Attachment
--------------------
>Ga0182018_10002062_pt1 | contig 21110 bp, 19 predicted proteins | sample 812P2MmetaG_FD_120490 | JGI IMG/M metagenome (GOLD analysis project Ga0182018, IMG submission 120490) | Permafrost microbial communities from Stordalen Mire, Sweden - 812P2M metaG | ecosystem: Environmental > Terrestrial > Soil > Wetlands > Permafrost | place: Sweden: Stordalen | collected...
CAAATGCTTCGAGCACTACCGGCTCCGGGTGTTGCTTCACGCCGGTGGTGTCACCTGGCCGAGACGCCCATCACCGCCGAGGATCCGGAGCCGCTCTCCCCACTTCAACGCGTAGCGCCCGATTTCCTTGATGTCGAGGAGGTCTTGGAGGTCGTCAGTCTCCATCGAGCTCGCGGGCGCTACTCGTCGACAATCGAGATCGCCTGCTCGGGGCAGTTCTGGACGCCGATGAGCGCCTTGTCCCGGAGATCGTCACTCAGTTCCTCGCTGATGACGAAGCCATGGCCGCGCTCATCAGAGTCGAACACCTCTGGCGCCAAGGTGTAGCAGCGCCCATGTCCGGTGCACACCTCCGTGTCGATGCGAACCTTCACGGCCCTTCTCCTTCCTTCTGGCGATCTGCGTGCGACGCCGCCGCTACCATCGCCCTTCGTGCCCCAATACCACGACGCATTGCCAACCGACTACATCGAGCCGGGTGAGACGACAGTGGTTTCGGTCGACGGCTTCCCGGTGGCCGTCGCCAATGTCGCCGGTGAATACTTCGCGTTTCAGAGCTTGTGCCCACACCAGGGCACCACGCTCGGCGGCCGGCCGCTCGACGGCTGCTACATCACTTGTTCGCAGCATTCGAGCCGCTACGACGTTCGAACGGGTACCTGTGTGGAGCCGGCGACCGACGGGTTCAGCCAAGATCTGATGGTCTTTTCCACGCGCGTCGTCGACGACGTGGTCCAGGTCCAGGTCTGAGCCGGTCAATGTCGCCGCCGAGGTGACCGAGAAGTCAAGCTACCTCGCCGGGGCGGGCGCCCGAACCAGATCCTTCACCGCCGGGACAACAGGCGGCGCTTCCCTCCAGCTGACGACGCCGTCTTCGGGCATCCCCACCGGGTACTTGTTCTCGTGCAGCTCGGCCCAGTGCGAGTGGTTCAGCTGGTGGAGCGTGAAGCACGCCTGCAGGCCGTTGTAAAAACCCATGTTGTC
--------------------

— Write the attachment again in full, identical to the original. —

>Ga0182018_10002062_pt1 | contig 21110 bp, 19 predicted proteins | sample 812P2MmetaG_FD_120490 | JGI IMG/M metagenome (GOLD analysis project Ga0182018, IMG submission 120490) | Permafrost microbial communities from Stordalen Mire, Sweden - 812P2M metaG | ecosystem: Environmental > Terrestrial > Soil > Wetlands > Permafrost | place: Sweden: Stordalen | collected...
CAAATGCTTCGAGCACTACCGGCTCCGGGTGTTGCTTCACGCCGGTGGTGTCACCTGGCCGAGACGCCCATCACCGCCGAGGATCCGGAGCCGCTCTCCCCACTTCAACGCGTAGCGCCCGATTTCCTTGATGTCGAGGAGGTCTTGGAGGTCGTCAGTCTCCATCGAGCTCGCGGGCGCTACTCGTCGACAATCGAGATCGCCTGCTCGGGGCAGTTCTGGACGCCGATGAGCGCCTTGTCCCGGAGATCGTCACTCAGTTCCTCGCTGATGACGAAGCCATGGCCGCGCTCATCAGAGTCGAACACCTCTGGCGCCAAGGTGTAGCAGCGCCCATGTCCGGTGCACACCTCCGTGTCGATGCGAACCTTCACGGCCCTTCTCCTTCCTTCTGGCGATCTGCGTGCGACGCCGCCGCTACCATCGCCCTTCGTGCCCCAATACCACGACGCATTGCCAACCGACTACATCGAGCCGGGTGAGACGACAGTGGTTTCGGTCGACGGCTTCCCGGTGGCCGTCGCCAATGTCGCCGGTGAATACTTCGCGTTTCAGAGCTTGTGCCCACACCAGGGCACCACGCTCGGCGGCCGGCCGCTCGACGGCTGCTACATCACTTGTTCGCAGCATTCGAGCCGCTACGACGTTCGAACGGGTACCTGTGTGGAGCCGGCGACCGACGGGTTCAGCCAAGATCTGATGGTCTTTTCCACGCGCGTCGTCGACGACGTGGTCCAGGTCCAGGTCTGAGCCGGTCAATGTCGCCGCCGAGGTGACCGAGAAGTCAAGCTACCTCGCCGGGGCGGGCGCCCGAACCAGATCCTTCACCGCCGGGACAACAGGCGGCGCTTCCCTCCAGCTGACGACGCCGTCTTCGGGCATCCCCACCGGGTACTTGTTCTCGTGCAGCTCGGCCCAGTGCGAGTGGTTCAGCTGGTGGAGCGTGAAGCACGCCTGCAGGCCGTTGTAAAAACCCATGTTGTC